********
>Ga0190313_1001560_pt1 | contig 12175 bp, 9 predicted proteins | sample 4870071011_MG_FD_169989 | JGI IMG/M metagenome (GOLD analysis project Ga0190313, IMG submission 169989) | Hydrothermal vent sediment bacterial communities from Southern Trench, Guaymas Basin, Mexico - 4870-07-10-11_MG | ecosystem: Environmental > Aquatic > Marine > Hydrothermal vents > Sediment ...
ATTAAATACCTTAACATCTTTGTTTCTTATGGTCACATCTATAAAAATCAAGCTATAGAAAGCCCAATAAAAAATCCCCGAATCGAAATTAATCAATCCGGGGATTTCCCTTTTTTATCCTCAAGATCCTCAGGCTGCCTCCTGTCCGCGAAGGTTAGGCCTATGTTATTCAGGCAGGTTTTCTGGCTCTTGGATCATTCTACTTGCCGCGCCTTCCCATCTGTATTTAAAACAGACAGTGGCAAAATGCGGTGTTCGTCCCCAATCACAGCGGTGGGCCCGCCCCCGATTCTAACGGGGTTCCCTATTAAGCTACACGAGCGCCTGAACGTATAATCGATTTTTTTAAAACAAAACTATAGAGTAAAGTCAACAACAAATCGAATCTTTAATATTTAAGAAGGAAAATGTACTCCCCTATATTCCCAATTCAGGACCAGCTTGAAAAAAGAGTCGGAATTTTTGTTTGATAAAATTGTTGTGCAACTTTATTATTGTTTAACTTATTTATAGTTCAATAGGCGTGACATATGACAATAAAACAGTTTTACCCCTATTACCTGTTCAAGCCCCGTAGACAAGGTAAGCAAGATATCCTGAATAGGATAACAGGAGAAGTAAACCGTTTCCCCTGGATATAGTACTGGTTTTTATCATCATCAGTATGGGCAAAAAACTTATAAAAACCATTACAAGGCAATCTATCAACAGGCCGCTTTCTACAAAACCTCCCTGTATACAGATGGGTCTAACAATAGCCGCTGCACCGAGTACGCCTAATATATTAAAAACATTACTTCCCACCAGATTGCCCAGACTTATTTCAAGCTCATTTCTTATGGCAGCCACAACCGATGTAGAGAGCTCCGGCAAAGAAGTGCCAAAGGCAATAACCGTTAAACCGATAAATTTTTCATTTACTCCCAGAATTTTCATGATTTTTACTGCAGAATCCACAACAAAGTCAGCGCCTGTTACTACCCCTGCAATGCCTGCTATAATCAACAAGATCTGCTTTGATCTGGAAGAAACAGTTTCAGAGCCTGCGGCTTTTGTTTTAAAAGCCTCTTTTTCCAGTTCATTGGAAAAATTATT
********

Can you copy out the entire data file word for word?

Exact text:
>Ga0190313_1001560_pt1 | contig 12175 bp, 9 predicted proteins | sample 4870071011_MG_FD_169989 | JGI IMG/M metagenome (GOLD analysis project Ga0190313, IMG submission 169989) | Hydrothermal vent sediment bacterial communities from Southern Trench, Guaymas Basin, Mexico - 4870-07-10-11_MG | ecosystem: Environmental > Aquatic > Marine > Hydrothermal vents > Sediment ...
ATTAAATACCTTAACATCTTTGTTTCTTATGGTCACATCTATAAAAATCAAGCTATAGAAAGCCCAATAAAAAATCCCCGAATCGAAATTAATCAATCCGGGGATTTCCCTTTTTTATCCTCAAGATCCTCAGGCTGCCTCCTGTCCGCGAAGGTTAGGCCTATGTTATTCAGGCAGGTTTTCTGGCTCTTGGATCATTCTACTTGCCGCGCCTTCCCATCTGTATTTAAAACAGACAGTGGCAAAATGCGGTGTTCGTCCCCAATCACAGCGGTGGGCCCGCCCCCGATTCTAACGGGGTTCCCTATTAAGCTACACGAGCGCCTGAACGTATAATCGATTTTTTTAAAACAAAACTATAGAGTAAAGTCAACAACAAATCGAATCTTTAATATTTAAGAAGGAAAATGTACTCCCCTATATTCCCAATTCAGGACCAGCTTGAAAAAAGAGTCGGAATTTTTGTTTGATAAAATTGTTGTGCAACTTTATTATTGTTTAACTTATTTATAGTTCAATAGGCGTGACATATGACAATAAAACAGTTTTACCCCTATTACCTGTTCAAGCCCCGTAGACAAGGTAAGCAAGATATCCTGAATAGGATAACAGGAGAAGTAAACCGTTTCCCCTGGATATAGTACTGGTTTTTATCATCATCAGTATGGGCAAAAAACTTATAAAAACCATTACAAGGCAATCTATCAACAGGCCGCTTTCTACAAAACCTCCCTGTATACAGATGGGTCTAACAATAGCCGCTGCACCGAGTACGCCTAATATATTAAAAACATTACTTCCCACCAGATTGCCCAGACTTATTTCAAGCTCATTTCTTATGGCAGCCACAACCGATGTAGAGAGCTCCGGCAAAGAAGTGCCAAAGGCAATAACCGTTAAACCGATAAATTTTTCATTTACTCCCAGAATTTTCATGATTTTTACTGCAGAATCCACAACAAAGTCAGCGCCTGTTACTACCCCTGCAATGCCTGCTATAATCAACAAGATCTGCTTTGATCTGGAAGAAACAGTTTCAGAGCCTGCGGCTTTTGTTTTAAAAGCCTCTTTTTCCAGTTCATTGGAAAAATTATT